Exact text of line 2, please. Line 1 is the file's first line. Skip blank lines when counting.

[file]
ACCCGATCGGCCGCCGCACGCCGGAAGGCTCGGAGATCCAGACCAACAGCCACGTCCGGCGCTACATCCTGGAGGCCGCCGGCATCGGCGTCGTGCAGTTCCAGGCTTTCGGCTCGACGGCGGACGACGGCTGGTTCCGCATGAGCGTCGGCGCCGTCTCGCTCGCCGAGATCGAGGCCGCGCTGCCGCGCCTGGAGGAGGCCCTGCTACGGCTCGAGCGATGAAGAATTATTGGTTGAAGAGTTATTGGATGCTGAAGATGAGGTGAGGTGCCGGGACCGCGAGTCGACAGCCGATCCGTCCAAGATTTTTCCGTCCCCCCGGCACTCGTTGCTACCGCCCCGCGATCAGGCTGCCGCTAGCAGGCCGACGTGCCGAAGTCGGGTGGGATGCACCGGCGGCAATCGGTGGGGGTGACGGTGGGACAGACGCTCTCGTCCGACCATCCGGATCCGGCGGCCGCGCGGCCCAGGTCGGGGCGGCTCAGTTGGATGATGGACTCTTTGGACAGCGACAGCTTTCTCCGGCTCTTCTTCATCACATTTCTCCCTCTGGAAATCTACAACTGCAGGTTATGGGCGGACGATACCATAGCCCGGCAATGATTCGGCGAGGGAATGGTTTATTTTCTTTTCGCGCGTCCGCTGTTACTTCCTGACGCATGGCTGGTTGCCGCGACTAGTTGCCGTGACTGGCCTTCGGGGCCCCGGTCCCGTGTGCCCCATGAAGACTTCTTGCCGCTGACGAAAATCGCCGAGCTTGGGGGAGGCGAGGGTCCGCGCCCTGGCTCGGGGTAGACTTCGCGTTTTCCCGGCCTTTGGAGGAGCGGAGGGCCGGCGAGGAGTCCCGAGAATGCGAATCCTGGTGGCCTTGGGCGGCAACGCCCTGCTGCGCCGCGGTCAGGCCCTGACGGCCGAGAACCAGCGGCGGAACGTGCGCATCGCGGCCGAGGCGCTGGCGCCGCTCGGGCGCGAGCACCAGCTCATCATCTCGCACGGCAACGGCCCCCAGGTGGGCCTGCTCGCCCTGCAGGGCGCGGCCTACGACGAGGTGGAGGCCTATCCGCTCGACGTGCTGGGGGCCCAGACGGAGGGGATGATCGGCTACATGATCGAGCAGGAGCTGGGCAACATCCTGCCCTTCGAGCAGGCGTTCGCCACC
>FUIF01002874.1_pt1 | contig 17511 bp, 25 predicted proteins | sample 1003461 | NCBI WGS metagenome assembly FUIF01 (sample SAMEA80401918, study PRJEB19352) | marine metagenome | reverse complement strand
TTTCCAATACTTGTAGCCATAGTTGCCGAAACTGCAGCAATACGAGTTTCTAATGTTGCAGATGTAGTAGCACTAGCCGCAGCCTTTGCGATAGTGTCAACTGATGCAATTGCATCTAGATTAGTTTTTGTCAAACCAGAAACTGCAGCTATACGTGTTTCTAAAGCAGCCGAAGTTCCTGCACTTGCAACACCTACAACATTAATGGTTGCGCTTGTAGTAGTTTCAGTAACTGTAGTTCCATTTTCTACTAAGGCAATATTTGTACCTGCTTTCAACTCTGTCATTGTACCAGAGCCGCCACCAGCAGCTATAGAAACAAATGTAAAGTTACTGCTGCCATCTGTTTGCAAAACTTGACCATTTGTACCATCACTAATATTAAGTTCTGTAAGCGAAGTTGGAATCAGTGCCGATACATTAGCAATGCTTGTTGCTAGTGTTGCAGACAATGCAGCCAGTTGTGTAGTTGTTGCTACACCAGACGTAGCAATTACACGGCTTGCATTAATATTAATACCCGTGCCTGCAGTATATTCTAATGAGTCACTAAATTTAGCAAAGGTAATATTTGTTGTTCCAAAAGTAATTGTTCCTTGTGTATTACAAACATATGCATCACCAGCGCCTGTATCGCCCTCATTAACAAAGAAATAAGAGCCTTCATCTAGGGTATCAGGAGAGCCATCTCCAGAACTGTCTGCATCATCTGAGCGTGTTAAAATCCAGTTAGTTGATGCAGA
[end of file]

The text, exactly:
>FUIF01002874.1_pt1 | contig 17511 bp, 25 predicted proteins | sample 1003461 | NCBI WGS metagenome assembly FUIF01 (sample SAMEA80401918, study PRJEB19352) | marine metagenome | reverse complement strand